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Stick shaker: Wikis


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A stick shaker is a mechanical device to rapidly and noisily vibrate the control yoke (the "stick") of an aircraft to warn the pilot of an imminent stall. It is connected to the control column of most business jets, airliners and military aircraft.

The stick shaker is a component of the aircraft's Stall Protection System, which is composed of wing-mounted angle of attack sensors that are connected to an avionics computer. The computer receives input from the AOA sensors and a variety of other flight systems. When the data indicate an imminent stall condition, the computer actuates both the stick shaker and an auditory alert.

The shaker itself is composed of an electric motor connected to a deliberately unbalanced flywheel. When actuated, the shaker induces a forceful, noisy and entirely unmistakable shaking of the control yoke. This shaking of the control yoke matches the frequency and amplitude of the stick shaking that occurs due to airflow separation in conventional aircraft as they approach the stall. The stick shaking is intended to act as a backup to the auditory stall alert, in cases where the flight crew may be distracted.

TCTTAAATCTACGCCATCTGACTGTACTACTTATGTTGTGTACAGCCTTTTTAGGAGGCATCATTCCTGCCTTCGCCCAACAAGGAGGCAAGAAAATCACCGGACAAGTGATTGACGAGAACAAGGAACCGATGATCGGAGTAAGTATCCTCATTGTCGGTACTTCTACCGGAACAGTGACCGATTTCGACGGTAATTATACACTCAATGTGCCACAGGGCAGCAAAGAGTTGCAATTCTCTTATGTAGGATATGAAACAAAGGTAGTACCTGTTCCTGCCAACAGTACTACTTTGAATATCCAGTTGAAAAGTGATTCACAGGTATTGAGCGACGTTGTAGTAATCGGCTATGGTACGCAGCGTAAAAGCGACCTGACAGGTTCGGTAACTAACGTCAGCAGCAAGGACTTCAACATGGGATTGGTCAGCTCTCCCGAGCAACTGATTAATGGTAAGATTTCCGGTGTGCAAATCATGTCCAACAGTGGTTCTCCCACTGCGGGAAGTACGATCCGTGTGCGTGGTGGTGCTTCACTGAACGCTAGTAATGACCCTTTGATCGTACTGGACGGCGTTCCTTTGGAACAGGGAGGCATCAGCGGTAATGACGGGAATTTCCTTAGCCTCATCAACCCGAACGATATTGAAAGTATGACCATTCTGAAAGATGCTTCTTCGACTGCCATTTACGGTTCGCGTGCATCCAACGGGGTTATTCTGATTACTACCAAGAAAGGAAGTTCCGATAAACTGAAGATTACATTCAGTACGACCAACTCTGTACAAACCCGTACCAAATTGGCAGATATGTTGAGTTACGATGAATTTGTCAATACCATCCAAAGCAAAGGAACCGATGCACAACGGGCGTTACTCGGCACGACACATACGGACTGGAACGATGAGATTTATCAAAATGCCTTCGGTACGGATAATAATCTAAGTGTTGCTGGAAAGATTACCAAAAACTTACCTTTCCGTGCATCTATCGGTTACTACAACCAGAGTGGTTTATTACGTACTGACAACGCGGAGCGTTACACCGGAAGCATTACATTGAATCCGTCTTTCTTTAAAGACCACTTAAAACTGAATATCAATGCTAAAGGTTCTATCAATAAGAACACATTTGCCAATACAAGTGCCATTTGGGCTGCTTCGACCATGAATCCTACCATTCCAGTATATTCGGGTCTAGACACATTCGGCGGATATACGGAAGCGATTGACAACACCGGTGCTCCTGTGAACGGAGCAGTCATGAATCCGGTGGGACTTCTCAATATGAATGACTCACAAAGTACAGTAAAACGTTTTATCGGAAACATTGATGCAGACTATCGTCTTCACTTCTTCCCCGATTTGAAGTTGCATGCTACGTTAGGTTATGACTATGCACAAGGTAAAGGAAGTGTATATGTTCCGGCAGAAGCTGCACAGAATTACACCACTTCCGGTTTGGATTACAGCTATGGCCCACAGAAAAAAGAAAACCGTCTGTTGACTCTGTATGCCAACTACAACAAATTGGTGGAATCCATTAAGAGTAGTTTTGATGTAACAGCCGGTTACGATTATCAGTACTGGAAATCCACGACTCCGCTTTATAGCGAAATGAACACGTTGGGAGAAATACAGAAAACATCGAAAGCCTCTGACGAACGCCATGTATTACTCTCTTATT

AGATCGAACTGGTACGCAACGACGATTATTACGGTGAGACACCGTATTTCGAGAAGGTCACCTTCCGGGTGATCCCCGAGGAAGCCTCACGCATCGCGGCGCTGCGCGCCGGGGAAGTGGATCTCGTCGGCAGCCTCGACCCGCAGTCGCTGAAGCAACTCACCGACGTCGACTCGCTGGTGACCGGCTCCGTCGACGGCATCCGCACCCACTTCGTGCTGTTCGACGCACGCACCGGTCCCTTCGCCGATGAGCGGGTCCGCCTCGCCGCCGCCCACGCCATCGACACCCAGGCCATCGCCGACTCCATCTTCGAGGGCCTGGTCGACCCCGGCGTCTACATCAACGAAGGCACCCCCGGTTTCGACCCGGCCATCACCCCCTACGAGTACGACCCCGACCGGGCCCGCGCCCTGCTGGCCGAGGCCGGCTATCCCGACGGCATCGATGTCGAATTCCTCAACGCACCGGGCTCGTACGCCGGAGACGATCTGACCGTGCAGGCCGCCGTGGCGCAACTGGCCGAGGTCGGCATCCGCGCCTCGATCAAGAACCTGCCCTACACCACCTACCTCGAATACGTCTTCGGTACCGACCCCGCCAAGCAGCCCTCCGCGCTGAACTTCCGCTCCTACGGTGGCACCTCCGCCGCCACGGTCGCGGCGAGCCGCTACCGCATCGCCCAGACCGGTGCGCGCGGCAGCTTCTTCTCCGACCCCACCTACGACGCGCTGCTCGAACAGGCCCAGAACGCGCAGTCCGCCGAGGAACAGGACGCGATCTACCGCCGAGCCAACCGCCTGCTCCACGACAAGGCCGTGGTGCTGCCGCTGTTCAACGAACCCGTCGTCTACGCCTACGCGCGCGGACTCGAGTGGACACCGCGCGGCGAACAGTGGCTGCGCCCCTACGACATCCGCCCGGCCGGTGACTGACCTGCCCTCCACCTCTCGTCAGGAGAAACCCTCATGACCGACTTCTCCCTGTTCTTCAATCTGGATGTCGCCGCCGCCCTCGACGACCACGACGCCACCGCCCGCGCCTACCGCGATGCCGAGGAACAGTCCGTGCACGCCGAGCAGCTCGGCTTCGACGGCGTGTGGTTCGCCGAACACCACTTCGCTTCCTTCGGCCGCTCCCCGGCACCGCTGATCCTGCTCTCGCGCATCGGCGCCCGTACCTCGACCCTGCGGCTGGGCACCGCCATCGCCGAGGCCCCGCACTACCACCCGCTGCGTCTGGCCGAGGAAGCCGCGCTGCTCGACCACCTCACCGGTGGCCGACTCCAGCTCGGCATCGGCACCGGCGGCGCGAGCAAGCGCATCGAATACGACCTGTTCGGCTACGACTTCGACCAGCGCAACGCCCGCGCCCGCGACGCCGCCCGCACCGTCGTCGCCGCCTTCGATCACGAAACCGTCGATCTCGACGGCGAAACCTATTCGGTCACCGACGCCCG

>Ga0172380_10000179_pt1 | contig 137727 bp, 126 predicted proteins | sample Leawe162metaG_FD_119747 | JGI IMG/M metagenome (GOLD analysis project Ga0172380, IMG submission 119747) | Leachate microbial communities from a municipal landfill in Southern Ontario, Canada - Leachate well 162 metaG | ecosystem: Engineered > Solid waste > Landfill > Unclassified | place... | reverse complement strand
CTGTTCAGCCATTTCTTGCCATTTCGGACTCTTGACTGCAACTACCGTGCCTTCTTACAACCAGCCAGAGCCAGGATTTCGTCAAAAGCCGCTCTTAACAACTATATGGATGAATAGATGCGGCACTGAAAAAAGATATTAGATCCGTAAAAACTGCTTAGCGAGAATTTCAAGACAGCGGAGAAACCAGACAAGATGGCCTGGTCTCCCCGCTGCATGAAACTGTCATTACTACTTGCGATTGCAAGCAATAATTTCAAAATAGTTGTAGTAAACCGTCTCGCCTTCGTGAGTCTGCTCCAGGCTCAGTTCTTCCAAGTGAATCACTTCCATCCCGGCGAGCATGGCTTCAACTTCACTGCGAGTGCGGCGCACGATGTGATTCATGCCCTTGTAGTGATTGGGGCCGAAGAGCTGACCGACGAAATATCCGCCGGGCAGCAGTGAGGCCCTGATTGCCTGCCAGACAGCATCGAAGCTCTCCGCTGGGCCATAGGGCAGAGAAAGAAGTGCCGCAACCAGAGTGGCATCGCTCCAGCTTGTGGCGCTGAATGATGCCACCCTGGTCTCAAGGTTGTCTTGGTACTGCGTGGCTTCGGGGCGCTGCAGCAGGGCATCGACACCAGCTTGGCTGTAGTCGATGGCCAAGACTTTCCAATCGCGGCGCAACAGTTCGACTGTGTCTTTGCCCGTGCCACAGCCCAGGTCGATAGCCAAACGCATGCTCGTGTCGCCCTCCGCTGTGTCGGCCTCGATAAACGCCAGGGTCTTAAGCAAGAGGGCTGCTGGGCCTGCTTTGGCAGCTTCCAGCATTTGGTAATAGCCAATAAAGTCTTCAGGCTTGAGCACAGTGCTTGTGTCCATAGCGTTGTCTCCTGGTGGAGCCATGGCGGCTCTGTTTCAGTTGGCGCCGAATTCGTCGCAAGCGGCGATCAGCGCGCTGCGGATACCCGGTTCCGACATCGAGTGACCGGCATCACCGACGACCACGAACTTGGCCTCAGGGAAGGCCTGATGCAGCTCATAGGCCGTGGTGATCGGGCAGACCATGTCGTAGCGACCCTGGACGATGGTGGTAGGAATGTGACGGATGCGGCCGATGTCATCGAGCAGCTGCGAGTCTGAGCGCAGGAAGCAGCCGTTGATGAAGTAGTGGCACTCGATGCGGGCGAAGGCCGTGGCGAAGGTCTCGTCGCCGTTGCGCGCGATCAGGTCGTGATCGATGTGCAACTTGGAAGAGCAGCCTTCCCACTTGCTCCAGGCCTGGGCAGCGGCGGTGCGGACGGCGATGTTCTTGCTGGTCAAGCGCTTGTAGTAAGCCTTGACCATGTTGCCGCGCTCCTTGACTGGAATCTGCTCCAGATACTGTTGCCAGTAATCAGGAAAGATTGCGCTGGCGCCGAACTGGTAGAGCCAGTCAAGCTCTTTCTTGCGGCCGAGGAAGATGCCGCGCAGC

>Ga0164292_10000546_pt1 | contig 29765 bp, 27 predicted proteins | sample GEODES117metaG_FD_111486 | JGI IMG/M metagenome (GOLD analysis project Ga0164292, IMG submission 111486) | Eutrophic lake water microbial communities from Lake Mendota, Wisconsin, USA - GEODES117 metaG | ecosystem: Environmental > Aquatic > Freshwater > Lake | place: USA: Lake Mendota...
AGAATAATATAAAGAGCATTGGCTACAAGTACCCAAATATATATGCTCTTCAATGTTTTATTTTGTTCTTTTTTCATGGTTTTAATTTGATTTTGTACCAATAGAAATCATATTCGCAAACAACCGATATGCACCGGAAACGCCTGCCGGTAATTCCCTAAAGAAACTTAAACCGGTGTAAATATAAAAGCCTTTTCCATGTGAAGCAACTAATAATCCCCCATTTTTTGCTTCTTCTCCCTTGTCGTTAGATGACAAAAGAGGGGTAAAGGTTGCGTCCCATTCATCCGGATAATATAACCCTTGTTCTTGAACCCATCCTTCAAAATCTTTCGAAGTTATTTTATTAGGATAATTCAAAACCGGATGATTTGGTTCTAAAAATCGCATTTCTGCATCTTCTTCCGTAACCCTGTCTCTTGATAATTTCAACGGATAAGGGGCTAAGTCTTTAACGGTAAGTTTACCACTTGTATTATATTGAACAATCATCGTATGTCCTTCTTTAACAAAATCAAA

Also in some aircraft like the DC-10 there is an electrical power supply that can be turned on to re-activate the stick shaker in case the electrical connection to the stick shaker is lost.

In larger aircraft (especially in T-tailed jets that might be vulnerable to deep stall), some Stall Protection Systems also include a stick pusher system to automatically push forward on the elevator control, thus reducing the aircraft's angle of attack and preventing the stall.

Both systems have to be tested and armed before takeoff and remain on during flight.


The eerie sound of the stickshaker can be heard in the black box recording on the doomed ice-covered Air Florida flight 90 that stalled and crashed into the Potomac river near Washington DC in 1982.

The stick shaker can also be heard in the black box recording of Continental Connection Flight 3407 which stalled and crashed in Buffalo, N.Y., on February 12, 2009.

The stick shaker can also be heard in the black box recording of the LAPA 3142 flight which stalled and crashed in Buenos Aires, Argentina, on August 31, 1999.


Patent for Boeing Stall Protection System (with description)

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